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Egg Demand in US Expected To Rise Next Year

by 5m Editor
5 December 2003, at 12:00am

US - Creating a balance between production and demand is key for the success of the United States' poultry industry in 2004.

Egg Demand in US Expected To Rise Next Year - US - Creating a balance between production and demand is key for the success of the United States' poultry industry in 2004.

And the interest in high-protein diets may help demand for chicken, turkey and eggs for the year.

The US egg industry expects demand for eggs and egg consumption to increase next year, partly due to efforts by the American Egg Board in "positioning" eggs as part of a healthy diet.

Industry pundits, however, predict strong control of production, a previous problem for egg companies resulting in depressed egg prices.

Production has been kept in check recently in part because of an animal welfare program begun by the Alpharetta-based United Egg Producers.

The group, whose members represent the majority of egg production in the country, says the program has been very successful in cutting back on the number of eggs produced.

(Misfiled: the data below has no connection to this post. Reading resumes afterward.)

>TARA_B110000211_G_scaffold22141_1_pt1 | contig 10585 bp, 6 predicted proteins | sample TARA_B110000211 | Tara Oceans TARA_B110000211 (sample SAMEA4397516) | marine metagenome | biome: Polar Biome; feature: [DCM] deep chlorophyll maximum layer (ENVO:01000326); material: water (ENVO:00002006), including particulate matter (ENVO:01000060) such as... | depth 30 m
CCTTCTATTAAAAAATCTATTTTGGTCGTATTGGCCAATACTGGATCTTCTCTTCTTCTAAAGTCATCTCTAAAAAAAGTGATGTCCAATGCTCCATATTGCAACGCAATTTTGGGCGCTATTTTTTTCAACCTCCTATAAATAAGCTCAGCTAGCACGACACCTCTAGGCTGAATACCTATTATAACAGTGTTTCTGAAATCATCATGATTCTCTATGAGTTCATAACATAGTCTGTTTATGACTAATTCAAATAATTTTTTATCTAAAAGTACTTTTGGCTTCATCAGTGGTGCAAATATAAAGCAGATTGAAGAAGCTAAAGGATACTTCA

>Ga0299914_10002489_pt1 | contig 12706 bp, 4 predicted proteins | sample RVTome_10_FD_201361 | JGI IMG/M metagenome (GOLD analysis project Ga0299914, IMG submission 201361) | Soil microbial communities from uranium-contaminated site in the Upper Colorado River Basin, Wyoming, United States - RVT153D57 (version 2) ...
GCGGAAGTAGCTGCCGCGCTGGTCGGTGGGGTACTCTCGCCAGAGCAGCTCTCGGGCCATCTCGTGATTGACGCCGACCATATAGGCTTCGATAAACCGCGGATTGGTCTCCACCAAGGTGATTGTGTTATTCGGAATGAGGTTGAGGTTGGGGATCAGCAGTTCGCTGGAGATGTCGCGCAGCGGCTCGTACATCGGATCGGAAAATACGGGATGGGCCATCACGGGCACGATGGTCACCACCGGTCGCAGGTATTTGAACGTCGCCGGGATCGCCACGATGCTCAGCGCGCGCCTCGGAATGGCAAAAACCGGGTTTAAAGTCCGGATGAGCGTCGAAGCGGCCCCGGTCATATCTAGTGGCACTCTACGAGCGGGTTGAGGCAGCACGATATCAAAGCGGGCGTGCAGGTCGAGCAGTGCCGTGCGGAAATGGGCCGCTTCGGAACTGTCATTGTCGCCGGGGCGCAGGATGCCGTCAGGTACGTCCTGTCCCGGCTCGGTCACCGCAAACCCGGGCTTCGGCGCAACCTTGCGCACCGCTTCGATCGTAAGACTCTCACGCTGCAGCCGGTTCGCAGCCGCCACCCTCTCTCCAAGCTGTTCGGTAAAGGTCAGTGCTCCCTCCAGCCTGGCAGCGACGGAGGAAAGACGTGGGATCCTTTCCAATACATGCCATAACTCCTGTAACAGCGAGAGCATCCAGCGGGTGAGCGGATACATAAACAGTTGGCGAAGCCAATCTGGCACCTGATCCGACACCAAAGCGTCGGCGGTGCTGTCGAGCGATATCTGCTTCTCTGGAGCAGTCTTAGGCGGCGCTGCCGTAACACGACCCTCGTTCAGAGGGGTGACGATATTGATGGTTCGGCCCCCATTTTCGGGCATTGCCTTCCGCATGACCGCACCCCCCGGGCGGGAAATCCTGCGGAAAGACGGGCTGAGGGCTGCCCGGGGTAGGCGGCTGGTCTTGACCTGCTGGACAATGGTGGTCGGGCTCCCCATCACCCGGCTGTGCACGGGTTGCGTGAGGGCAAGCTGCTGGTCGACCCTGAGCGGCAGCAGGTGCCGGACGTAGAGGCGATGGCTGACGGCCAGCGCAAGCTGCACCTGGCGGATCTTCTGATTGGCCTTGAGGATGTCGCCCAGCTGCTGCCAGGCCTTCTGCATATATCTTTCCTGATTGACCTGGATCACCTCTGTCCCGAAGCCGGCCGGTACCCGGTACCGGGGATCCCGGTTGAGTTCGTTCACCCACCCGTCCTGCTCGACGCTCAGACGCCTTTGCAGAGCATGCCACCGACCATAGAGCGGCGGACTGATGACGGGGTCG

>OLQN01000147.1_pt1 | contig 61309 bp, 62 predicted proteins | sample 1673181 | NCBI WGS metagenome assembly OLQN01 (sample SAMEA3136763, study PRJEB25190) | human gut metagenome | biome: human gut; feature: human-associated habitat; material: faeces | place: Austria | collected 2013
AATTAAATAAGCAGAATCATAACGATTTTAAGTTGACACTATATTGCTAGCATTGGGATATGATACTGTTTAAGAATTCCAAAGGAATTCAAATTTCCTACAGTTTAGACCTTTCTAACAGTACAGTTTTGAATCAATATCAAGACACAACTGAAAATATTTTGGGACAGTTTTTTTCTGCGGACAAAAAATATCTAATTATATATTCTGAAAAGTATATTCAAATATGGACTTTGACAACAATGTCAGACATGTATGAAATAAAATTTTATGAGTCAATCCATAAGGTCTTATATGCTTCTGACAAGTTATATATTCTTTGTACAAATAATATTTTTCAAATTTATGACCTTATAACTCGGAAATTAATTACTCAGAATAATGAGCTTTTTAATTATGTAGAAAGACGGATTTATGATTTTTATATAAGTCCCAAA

This is because of increased requirements for space for birds in layer cages. Fewer hens in a house means fewer eggs laid.

The chicken industry expects the continued trend of increased demand for further-processed chicken products in 2004.

Such products include ready-to-eat items like deli meats and ready-to-heat products like frozen chicken nuggets.

The National Chicken Council expects chicken to be marketed mostly as further processed products next year, at 47.5% of all chicken marketed.

Whole birds will account for 11.5% and cut-up or chicken parts will account for 41%.

Without question, further processed products are more expensive at the retail level and generate a bigger profit for poultry companies.

Chicken consumption next year is expected to continue growing, as the USDA expects each person in the country to eat an average of more than 80 pounds of chicken in 2004.

The consumption trend can be attributed partly to the occurrence of more convenience chicken products, like the further processed items, and the increase in competitive prices for meat, including beef.

Source: eFeedLink - 4th December 2003

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